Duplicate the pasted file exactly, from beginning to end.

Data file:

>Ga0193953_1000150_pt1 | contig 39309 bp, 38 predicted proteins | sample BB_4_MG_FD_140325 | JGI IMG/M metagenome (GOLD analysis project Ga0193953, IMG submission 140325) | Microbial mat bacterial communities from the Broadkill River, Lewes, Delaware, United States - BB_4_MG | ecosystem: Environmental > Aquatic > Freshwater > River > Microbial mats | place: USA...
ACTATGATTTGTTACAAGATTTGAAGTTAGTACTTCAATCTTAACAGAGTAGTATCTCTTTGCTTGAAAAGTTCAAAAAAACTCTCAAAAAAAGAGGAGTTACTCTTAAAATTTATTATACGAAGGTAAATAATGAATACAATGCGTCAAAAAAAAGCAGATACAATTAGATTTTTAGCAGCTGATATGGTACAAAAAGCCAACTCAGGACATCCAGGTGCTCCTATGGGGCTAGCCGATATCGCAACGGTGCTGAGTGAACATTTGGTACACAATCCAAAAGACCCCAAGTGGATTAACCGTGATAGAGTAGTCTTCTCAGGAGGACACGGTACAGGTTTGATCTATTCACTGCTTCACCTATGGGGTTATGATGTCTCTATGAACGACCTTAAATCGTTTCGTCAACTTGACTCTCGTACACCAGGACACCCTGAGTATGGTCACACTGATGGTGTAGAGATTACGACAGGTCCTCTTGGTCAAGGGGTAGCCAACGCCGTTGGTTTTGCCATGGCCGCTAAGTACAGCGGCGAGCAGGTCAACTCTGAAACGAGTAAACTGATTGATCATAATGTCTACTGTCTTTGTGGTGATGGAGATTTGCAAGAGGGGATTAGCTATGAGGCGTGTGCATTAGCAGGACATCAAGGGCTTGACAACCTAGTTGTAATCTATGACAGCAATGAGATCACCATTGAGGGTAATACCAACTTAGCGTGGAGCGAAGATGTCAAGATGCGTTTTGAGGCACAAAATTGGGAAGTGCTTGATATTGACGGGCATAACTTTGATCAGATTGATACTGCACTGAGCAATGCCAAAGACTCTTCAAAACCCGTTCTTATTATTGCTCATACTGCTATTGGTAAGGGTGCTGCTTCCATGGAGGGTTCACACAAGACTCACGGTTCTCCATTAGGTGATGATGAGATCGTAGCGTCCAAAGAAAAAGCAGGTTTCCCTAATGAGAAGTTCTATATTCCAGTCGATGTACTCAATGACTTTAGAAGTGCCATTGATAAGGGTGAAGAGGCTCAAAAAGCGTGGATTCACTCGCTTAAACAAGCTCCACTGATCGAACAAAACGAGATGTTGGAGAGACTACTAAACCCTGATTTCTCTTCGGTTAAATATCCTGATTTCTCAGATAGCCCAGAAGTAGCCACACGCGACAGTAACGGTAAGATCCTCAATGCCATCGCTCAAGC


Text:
>Ga0193953_1000150_pt1 | contig 39309 bp, 38 predicted proteins | sample BB_4_MG_FD_140325 | JGI IMG/M metagenome (GOLD analysis project Ga0193953, IMG submission 140325) | Microbial mat bacterial communities from the Broadkill River, Lewes, Delaware, United States - BB_4_MG | ecosystem: Environmental > Aquatic > Freshwater > River > Microbial mats | place: USA...
ACTATGATTTGTTACAAGATTTGAAGTTAGTACTTCAATCTTAACAGAGTAGTATCTCTTTGCTTGAAAAGTTCAAAAAAACTCTCAAAAAAAGAGGAGTTACTCTTAAAATTTATTATACGAAGGTAAATAATGAATACAATGCGTCAAAAAAAAGCAGATACAATTAGATTTTTAGCAGCTGATATGGTACAAAAAGCCAACTCAGGACATCCAGGTGCTCCTATGGGGCTAGCCGATATCGCAACGGTGCTGAGTGAACATTTGGTACACAATCCAAAAGACCCCAAGTGGATTAACCGTGATAGAGTAGTCTTCTCAGGAGGACACGGTACAGGTTTGATCTATTCACTGCTTCACCTATGGGGTTATGATGTCTCTATGAACGACCTTAAATCGTTTCGTCAACTTGACTCTCGTACACCAGGACACCCTGAGTATGGTCACACTGATGGTGTAGAGATTACGACAGGTCCTCTTGGTCAAGGGGTAGCCAACGCCGTTGGTTTTGCCATGGCCGCTAAGTACAGCGGCGAGCAGGTCAACTCTGAAACGAGTAAACTGATTGATCATAATGTCTACTGTCTTTGTGGTGATGGAGATTTGCAAGAGGGGATTAGCTATGAGGCGTGTGCATTAGCAGGACATCAAGGGCTTGACAACCTAGTTGTAATCTATGACAGCAATGAGATCACCATTGAGGGTAATACCAACTTAGCGTGGAGCGAAGATGTCAAGATGCGTTTTGAGGCACAAAATTGGGAAGTGCTTGATATTGACGGGCATAACTTTGATCAGATTGATACTGCACTGAGCAATGCCAAAGACTCTTCAAAACCCGTTCTTATTATTGCTCATACTGCTATTGGTAAGGGTGCTGCTTCCATGGAGGGTTCACACAAGACTCACGGTTCTCCATTAGGTGATGATGAGATCGTAGCGTCCAAAGAAAAAGCAGGTTTCCCTAATGAGAAGTTCTATATTCCAGTCGATGTACTCAATGACTTTAGAAGTGCCATTGATAAGGGTGAAGAGGCTCAAAAAGCGTGGATTCACTCGCTTAAACAAGCTCCACTGATCGAACAAAACGAGATGTTGGAGAGACTACTAAACCCTGATTTCTCTTCGGTTAAATATCCTGATTTCTCAGATAGCCCAGAAGTAGCCACACGCGACAGTAACGGTAAGATCCTCAATGCCATCGCTCAAGC